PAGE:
All that was left was to turn the deck of the canoe in to a classroom with the next set of lessons being the unending horizon that surrounds us. And over the course of the last 17 days and almost 2000 miles they were tested. The simple act of staying awake becomes a monumental test when having to stay awake and track direction and speed and distance. The patience part about this test was probably the one of the hardest. With nerves of steel they searched the horizon for three days, looking for the reef and then Rapa Nui, waiting for something to reveal itself.

    And so the all elusive and isolated Rapa Nui revealed itself yesterday at about 4 pm. When we checked the range we say that we were 43 miles out when they finally sighted the island. Some hugged, some just sat in a state of almost disbelief, while one other capped off 42 years of sailing this canoe, finally closing the triangle. All elusive indeed. And that became the last lesson of this experience. I would argue that without the Birds and swell and clouds as clues we would have never found this place. Trusting your naʻau as it turns out is every bit as important as the math and observation and science behind all of this.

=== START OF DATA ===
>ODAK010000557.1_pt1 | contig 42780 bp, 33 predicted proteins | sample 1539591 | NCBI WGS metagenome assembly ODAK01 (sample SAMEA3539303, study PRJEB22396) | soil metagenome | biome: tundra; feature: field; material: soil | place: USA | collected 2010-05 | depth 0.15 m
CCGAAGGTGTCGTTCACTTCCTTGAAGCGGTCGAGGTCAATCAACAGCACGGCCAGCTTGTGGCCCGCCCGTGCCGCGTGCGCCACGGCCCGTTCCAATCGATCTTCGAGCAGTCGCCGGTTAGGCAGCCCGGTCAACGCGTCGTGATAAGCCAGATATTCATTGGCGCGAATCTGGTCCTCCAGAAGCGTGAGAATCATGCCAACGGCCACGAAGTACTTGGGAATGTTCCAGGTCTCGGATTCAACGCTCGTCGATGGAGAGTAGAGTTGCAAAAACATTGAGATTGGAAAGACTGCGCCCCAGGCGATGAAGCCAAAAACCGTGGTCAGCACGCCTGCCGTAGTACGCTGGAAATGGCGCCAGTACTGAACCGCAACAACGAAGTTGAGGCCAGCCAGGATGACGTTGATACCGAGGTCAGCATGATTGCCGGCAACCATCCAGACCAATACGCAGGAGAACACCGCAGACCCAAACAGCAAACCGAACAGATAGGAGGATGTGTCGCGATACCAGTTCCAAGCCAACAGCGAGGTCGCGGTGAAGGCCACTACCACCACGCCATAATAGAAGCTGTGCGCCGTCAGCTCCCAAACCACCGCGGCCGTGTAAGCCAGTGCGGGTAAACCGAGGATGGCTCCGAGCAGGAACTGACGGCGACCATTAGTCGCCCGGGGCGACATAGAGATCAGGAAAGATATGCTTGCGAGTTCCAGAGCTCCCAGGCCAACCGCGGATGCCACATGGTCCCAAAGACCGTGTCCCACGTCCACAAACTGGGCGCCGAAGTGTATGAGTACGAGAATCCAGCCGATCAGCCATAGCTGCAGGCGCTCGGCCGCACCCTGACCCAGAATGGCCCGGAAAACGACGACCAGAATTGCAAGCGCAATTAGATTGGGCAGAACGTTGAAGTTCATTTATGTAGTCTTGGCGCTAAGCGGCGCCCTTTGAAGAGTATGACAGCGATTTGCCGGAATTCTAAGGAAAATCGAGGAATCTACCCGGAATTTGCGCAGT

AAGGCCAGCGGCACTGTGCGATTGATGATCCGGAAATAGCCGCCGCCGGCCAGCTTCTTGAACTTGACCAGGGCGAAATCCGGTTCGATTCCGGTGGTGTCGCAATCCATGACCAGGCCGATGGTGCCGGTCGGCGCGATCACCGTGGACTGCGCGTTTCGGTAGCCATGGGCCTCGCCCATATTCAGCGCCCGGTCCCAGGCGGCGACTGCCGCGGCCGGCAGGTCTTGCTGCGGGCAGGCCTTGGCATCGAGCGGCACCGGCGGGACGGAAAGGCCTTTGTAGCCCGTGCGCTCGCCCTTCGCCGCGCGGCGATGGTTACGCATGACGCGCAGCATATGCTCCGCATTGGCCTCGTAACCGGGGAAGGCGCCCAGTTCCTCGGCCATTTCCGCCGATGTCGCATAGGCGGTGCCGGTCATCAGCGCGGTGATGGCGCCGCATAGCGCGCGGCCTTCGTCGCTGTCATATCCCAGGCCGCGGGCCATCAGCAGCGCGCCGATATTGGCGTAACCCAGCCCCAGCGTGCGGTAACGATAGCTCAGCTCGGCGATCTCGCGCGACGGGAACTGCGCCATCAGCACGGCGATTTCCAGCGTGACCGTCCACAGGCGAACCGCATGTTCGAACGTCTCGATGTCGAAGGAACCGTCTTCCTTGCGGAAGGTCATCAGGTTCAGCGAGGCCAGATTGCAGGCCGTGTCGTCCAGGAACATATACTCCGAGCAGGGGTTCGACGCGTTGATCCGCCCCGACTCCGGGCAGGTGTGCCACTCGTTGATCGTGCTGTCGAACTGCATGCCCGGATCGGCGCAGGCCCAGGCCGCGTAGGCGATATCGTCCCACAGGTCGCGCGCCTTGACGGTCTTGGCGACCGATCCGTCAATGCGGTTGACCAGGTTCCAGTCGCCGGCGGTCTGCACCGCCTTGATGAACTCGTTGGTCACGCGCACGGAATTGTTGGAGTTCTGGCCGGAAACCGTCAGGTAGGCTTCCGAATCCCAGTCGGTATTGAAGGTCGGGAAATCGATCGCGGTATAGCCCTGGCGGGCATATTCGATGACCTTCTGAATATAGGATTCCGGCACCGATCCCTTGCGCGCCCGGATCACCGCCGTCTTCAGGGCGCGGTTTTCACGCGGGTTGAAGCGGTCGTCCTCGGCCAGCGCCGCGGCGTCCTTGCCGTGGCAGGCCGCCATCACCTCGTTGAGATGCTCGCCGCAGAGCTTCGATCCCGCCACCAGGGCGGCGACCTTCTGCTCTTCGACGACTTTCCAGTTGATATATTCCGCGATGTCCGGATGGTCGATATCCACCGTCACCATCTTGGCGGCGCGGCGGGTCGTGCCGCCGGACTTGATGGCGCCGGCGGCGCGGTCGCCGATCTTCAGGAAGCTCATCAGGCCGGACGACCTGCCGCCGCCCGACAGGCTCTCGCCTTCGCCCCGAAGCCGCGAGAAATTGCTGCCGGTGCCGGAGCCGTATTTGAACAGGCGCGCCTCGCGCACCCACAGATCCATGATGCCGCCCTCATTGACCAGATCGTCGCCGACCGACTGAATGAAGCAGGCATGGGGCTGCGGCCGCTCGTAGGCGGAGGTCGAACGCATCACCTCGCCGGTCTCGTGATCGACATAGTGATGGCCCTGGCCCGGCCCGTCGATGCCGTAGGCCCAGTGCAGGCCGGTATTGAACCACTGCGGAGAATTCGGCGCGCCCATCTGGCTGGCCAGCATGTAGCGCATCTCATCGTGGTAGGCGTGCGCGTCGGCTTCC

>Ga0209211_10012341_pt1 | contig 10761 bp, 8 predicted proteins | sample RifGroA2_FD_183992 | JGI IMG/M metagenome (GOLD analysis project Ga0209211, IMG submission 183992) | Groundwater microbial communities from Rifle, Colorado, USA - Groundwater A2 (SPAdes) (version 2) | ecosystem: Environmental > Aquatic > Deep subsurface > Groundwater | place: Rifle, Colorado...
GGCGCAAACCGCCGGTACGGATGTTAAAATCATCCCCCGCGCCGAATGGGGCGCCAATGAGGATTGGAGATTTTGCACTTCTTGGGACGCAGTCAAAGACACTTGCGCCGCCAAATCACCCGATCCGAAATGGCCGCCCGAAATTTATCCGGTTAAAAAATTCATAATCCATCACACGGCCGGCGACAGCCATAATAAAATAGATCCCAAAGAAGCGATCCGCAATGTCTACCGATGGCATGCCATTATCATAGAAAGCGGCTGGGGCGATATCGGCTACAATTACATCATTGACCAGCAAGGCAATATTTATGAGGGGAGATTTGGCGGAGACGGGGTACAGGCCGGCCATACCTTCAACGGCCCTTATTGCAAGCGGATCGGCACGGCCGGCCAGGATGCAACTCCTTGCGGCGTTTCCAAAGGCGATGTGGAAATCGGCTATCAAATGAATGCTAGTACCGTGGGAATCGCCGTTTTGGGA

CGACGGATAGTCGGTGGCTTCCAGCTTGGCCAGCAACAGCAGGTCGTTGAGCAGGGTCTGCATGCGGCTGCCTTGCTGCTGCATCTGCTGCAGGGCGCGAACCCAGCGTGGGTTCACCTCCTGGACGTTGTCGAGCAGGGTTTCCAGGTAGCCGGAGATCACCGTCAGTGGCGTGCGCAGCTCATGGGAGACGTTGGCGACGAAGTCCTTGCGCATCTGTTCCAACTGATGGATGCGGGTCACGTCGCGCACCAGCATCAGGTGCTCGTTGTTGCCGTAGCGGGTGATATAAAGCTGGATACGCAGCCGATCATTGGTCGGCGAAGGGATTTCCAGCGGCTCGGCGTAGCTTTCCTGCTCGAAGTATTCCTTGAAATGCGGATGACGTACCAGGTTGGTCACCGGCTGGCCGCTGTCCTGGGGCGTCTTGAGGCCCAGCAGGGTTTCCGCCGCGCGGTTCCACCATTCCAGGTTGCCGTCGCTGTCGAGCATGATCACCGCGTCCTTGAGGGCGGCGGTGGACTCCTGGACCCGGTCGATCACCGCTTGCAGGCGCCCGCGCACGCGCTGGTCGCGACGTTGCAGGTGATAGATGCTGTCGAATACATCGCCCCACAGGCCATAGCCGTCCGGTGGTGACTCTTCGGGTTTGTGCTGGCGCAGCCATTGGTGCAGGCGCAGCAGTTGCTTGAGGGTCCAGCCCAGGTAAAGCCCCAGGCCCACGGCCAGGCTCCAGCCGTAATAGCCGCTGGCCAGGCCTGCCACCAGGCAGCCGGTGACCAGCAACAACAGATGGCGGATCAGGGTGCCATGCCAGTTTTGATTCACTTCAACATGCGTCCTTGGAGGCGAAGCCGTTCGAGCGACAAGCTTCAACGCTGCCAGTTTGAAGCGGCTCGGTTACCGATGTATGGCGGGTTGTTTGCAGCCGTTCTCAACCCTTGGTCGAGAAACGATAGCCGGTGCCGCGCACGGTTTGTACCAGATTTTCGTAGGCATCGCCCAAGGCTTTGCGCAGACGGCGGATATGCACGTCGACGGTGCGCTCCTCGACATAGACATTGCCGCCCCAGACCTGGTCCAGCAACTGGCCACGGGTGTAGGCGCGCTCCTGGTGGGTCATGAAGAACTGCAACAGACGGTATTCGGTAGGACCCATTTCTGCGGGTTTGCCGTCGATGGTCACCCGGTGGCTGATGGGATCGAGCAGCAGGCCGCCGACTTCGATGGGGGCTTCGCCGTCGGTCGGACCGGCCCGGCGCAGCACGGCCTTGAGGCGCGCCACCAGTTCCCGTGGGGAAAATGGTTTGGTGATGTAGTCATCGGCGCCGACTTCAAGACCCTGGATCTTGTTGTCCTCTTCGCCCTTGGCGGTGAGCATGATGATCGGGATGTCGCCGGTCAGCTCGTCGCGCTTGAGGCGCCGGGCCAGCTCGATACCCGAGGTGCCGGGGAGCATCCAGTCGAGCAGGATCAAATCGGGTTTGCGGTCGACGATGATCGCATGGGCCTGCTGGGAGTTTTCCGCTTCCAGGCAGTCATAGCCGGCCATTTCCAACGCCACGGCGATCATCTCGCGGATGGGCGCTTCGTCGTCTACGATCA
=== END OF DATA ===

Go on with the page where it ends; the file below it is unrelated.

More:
This will be my last “regular” update for this voyage. There are a couple more blogs that I want to get out while in Rapa Nui but this is the last one from the deck of this canoe for a while. Before I go I would like everyone who reads this to congratulate the crew who just stared impossible in the face and conquered it. But also a special acknowledgement for those who took up the task of the navigation; Lehua Kamalu, Haunani Kane, Jason Patterson and Noe Kamalu- I can’t wait to see what they do next.

    From the deck of the Mama canoe, Hōkūleʻa,

    Me ka haʻahaʻa

    Naʻalehu for the leg 28 crew

    image001 image002 image003 image004 image005 image006
  • March 23, 2017

    Onboard the Hōkūle‘a with Na'alehu Anthony

    February 12, 2017

    Aloha nui kakou,

    We are on our third day of the 28th leg of this worldwide voyage. Most of us have sailed multiple legs of this voyage and have thousands of miles of sailing under our belts. What is so great about this crew though, is that they many of us have been sailing together for decades. In the case of our captain Archie Kalepa, he has been sailing on board Hōkūle‘a for about a quarter century and many of those early sails he was a crew member side by side with the likes of Max and Keahi who are also on this leg. For myself, I came into the organization at the same time with fellow watch captain Russell and I have been privileged to sail with at least half this crew before. As we recount different destinations and as the stories come out about previous voyages, its hard to believe that this canoe has travelled so many miles and witnessed so many events. I think at the root of that is the learning that has taken place on board that has shaped the lives of so many individuals. If one counts the education efforts of the crews over the last 40 years and dozen or so voyages, literally hundreds of thousands of people have been on board to experience, in some way, the mana of this canoe.